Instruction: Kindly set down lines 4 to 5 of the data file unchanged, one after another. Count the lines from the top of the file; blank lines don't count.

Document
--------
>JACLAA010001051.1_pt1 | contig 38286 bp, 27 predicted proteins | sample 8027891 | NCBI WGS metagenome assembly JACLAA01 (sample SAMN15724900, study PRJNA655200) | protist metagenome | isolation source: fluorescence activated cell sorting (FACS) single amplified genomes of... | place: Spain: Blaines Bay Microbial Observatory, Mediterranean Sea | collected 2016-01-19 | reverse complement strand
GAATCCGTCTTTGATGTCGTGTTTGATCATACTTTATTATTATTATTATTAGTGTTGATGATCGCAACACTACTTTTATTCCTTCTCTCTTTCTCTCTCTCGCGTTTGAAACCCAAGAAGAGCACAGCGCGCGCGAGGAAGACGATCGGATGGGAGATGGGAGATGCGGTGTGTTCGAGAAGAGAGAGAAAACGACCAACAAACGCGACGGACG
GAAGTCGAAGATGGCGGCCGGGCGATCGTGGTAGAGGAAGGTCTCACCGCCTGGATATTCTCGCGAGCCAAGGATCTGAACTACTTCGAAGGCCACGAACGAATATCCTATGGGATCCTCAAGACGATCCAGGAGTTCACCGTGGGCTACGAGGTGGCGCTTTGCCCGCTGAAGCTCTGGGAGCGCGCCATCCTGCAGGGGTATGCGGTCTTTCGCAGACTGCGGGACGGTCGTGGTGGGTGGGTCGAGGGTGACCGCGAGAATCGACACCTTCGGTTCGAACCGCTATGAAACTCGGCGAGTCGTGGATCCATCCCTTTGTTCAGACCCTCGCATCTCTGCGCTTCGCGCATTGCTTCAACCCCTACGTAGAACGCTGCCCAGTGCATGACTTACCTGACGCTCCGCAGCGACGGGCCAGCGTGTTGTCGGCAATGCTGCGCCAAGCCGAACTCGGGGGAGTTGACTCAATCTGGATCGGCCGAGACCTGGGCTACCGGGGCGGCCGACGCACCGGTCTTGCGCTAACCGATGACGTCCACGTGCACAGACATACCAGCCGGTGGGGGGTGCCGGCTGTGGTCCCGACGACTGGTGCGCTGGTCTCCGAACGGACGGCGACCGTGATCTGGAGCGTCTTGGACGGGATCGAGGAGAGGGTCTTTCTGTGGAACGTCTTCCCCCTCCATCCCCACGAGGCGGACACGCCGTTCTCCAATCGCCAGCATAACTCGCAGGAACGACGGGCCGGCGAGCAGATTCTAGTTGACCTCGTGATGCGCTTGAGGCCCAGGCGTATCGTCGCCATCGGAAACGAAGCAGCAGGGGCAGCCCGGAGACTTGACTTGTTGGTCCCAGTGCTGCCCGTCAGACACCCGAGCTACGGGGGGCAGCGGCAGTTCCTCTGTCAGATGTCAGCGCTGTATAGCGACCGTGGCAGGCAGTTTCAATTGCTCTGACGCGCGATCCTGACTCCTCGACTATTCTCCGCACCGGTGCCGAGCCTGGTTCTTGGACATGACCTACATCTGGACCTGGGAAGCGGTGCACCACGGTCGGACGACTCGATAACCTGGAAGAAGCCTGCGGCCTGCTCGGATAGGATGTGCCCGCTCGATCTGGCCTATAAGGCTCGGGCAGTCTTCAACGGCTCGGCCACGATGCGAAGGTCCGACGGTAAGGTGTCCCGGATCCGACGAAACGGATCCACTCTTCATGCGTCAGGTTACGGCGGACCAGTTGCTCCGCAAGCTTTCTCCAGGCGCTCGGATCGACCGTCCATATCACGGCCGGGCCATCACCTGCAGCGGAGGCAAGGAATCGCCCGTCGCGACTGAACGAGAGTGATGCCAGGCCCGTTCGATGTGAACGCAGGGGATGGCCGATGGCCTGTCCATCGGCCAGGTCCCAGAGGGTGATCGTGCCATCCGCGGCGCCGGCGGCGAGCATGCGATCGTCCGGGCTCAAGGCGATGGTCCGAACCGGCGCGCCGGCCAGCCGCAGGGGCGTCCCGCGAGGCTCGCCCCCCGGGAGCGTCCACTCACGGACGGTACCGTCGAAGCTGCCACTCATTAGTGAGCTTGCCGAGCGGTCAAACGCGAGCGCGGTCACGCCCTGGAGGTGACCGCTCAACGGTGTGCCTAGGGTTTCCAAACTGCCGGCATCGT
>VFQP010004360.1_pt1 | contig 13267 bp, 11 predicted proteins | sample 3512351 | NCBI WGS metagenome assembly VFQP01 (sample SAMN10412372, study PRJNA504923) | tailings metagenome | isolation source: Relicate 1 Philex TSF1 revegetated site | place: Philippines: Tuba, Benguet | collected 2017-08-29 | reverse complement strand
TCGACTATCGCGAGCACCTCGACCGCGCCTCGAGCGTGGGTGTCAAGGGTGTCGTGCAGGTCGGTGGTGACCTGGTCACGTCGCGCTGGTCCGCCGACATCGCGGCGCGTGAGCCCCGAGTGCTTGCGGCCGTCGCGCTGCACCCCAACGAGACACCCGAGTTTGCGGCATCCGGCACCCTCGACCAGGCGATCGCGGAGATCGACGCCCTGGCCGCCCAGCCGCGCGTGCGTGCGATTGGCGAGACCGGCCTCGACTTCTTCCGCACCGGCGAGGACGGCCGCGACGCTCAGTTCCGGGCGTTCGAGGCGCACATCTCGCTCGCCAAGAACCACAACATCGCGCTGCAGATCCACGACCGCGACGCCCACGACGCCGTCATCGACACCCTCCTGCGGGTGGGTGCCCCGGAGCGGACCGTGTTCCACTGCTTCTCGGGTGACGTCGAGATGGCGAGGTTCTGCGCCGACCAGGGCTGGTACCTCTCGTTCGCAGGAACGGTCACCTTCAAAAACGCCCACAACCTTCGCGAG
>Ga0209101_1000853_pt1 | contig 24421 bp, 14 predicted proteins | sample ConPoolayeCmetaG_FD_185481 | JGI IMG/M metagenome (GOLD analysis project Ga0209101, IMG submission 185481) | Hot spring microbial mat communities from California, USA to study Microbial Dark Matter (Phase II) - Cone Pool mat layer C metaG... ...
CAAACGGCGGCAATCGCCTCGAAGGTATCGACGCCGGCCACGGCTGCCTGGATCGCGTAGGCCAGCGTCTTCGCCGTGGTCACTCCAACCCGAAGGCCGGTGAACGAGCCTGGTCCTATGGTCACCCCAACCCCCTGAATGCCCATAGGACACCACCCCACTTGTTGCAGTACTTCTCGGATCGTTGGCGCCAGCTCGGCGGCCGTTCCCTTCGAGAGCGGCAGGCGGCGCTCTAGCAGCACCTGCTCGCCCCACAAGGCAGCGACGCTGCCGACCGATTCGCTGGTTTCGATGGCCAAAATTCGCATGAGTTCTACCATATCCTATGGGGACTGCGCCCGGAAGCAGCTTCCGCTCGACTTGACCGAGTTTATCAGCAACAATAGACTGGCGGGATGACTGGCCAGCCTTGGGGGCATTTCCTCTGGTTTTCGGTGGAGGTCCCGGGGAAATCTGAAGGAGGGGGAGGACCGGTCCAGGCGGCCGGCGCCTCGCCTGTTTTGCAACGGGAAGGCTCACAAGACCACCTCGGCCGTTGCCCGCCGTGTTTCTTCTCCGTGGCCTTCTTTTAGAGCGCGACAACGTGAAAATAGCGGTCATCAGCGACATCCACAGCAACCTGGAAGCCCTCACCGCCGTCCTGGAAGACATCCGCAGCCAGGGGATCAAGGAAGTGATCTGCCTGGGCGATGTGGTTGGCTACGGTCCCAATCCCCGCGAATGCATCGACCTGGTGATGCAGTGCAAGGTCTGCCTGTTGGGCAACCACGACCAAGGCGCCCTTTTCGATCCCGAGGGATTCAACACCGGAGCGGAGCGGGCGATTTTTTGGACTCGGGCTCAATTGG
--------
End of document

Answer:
>VFQP010004360.1_pt1 | contig 13267 bp, 11 predicted proteins | sample 3512351 | NCBI WGS metagenome assembly VFQP01 (sample SAMN10412372, study PRJNA504923) | tailings metagenome | isolation source: Relicate 1 Philex TSF1 revegetated site | place: Philippines: Tuba, Benguet | collected 2017-08-29 | reverse complement strand
TCGACTATCGCGAGCACCTCGACCGCGCCTCGAGCGTGGGTGTCAAGGGTGTCGTGCAGGTCGGTGGTGACCTGGTCACGTCGCGCTGGTCCGCCGACATCGCGGCGCGTGAGCCCCGAGTGCTTGCGGCCGTCGCGCTGCACCCCAACGAGACACCCGAGTTTGCGGCATCCGGCACCCTCGACCAGGCGATCGCGGAGATCGACGCCCTGGCCGCCCAGCCGCGCGTGCGTGCGATTGGCGAGACCGGCCTCGACTTCTTCCGCACCGGCGAGGACGGCCGCGACGCTCAGTTCCGGGCGTTCGAGGCGCACATCTCGCTCGCCAAGAACCACAACATCGCGCTGCAGATCCACGACCGCGACGCCCACGACGCCGTCATCGACACCCTCCTGCGGGTGGGTGCCCCGGAGCGGACCGTGTTCCACTGCTTCTCGGGTGACGTCGAGATGGCGAGGTTCTGCGCCGACCAGGGCTGGTACCTCTCGTTCGCAGGAACGGTCACCTTCAAAAACGCCCACAACCTTCGCGAG